This is a Special joint meeting of the Metro Council Budget &Finance, Convention, Tourism & Public Entertainment Facilities and Planning, Zoning & Historical Committees regarding redevelopment of the former Nashville Convention Center on April 20, 2016. I have only watched part of it and may not get around to watching it all. I hope those in decision making position and those seeking public office are watching this and paying attention.
Near the start of the meeting, there is a presentation about the National Museum of African-American Music. A long time ago, I stopped believing in projections about how much any project, public or private would contribute to the local economy, so I am taking their claim with a grain of salt.
It appears we are giving space valued at $10 million to the museum. This would need to be confirmed.
Initially, the project had a fundraising goal of more than $43 million, but that was reduced after the city offered up the convention center. In 2006, the city committed $10 million toward the project, and Dean says the city's commitment still stands.(link)
If someone can enlighten me, I would still like to know: Is the museum being given space or leasing space in the redeveloped site? What is the value of that space? Other than the loss of income we could have gotten for the space, (if we are giving the space or discounting the space) is there any other Metro contribution? Did we give money to the Country Music Hall of Fame or the Song Writers Hall of Fame, or any other museums in Nashville? How did Nashville end up with this museum?
While I wish we would have gotten the Rock and Roll Hall of Fame and am pleased we are getting this music museum, it does seem like Nashville would not be the first choice. I know we have the history of a the Fisk Jubilee Singers and that Nashville was a center of Black rock music in the 50's and 60's but compared to Detroit or Memphis or New Orleans, Nashville ties to Black music do not seem as strong. Did we out bid other cities? Are we giving away the store to get this?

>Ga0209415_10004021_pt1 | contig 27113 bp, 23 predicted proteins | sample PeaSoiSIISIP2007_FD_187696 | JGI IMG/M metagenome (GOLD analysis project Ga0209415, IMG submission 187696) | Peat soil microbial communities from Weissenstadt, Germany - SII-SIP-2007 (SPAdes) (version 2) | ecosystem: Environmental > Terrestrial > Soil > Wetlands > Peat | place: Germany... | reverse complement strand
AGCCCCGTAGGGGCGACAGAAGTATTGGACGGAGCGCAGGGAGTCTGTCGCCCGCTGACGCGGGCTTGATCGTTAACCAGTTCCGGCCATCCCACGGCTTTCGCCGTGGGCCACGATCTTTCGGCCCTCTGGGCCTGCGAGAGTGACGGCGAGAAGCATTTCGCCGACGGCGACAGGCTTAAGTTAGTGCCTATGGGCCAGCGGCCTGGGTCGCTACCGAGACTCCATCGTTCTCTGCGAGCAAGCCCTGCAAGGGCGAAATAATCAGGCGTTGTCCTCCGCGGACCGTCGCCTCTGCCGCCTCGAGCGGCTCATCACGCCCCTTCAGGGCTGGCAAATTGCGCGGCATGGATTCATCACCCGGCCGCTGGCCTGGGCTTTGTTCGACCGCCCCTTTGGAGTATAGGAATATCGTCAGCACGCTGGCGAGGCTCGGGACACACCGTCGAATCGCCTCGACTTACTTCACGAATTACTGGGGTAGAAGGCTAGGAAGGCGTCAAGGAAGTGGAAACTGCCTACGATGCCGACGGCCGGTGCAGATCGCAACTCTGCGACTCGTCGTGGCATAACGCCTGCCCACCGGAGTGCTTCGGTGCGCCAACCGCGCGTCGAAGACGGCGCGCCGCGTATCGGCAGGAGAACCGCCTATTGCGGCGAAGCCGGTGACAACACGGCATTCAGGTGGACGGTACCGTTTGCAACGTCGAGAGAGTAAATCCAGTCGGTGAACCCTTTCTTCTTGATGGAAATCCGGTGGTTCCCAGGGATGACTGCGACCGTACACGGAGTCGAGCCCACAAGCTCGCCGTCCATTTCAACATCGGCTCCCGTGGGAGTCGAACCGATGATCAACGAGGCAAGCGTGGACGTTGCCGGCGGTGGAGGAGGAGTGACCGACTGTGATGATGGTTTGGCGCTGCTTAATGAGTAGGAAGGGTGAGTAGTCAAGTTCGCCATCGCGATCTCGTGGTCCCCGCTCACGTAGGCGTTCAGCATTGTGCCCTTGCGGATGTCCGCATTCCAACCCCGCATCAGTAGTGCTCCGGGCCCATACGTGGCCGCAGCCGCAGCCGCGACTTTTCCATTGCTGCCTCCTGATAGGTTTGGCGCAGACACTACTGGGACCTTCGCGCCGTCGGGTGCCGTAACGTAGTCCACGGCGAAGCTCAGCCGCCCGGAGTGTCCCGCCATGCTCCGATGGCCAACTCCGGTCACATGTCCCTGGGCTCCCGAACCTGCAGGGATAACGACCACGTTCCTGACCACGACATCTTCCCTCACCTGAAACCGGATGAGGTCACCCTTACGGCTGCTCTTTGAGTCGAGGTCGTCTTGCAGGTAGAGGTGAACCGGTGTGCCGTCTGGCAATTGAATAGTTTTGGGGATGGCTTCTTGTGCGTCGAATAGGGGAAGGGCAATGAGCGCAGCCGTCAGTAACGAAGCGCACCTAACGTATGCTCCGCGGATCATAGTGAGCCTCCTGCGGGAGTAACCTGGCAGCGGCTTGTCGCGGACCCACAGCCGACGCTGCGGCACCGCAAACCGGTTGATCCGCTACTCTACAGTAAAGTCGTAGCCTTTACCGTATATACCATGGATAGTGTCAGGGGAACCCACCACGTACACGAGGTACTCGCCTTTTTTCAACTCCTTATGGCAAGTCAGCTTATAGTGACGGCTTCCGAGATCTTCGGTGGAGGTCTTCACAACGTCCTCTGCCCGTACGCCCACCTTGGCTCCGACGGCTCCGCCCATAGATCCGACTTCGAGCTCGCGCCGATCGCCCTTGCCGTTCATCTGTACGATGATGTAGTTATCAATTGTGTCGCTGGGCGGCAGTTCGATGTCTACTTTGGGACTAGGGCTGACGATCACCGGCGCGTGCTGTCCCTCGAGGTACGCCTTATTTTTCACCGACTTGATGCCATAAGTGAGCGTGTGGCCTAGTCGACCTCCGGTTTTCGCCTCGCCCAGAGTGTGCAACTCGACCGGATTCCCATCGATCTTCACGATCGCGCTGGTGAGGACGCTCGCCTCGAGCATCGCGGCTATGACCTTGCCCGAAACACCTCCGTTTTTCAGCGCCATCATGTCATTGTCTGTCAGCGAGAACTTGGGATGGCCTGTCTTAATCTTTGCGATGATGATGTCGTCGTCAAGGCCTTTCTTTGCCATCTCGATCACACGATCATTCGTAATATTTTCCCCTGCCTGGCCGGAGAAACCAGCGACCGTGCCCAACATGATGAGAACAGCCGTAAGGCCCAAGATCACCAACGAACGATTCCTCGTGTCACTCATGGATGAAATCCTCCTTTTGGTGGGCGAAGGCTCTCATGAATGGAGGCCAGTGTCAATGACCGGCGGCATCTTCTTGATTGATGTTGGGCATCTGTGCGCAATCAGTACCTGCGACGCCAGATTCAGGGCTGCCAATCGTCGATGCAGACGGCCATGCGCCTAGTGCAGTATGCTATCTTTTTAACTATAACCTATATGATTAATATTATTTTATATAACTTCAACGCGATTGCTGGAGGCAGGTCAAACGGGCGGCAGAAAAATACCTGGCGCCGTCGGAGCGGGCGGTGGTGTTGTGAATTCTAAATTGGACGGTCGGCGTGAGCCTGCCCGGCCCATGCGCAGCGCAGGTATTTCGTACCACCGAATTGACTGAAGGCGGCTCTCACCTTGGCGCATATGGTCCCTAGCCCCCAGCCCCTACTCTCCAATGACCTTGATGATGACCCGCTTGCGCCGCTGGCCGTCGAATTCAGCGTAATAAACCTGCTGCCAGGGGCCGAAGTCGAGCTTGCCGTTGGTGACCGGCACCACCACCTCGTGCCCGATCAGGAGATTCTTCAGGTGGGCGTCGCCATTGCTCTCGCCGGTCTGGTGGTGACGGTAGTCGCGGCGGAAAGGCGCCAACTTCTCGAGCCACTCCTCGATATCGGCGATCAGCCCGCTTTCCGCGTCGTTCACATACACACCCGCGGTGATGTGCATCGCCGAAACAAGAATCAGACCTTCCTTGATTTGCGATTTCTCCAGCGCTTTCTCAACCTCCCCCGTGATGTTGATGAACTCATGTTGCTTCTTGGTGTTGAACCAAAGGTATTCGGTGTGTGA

Below is a statement from the NMAAM website.
As the only museum dedicated to all dimensions of African American music, The National Museum of African American Music (NMAAM) will showcase over 50 music genres created or impacted by African Americans, honor the legacy and legends of this diverse music and detail the impact this music has on musicians and consumers around the world.For more on the NMAAM, see this link, and this link.
From the time the United States was a colony, African Americans have created, innovated, performed and otherwise participated in the process of music making. In fact, without argument, it can be stated, that African Americans have provided the most significant cultural inputs in the development of American music. The National Museum of African American Music celebrates their tireless efforts and triumphantly boasts of the historical impact made around the world.
As a pilgrimage museum, NMAAM will draw upon a range of music and history enthusiasts to explore and celebrate African American music. The museum will tell the story of genres, instruments and vocalists that have shaped and influenced music around the world providing a platform for a national and global landscape to celebrate and honor the legacy and legends.
Frankly, I do not think Broadway is a good location for this museum. For one thing, there has been a long history of Black music on Jefferson street and that part of town could use the redevelopment. Also, I don't think a lot of African-Americans are going to be spending a lot of time or money in the Country Music honkytonks of lower Broadway. And another concern I have is that I do not want the famous honky tonk strip of lower Broadway to lose its identity as a county music honkytonk strip. Also, Lower Broadway is very expensive for a new venue to open their doors. If this museum was located on Jefferson Street where rent is much cheaper, it could lead to new music venues featuring Black music.There would be room to grow on Jefferson. I hope this is not a done deal and too late to reconsider.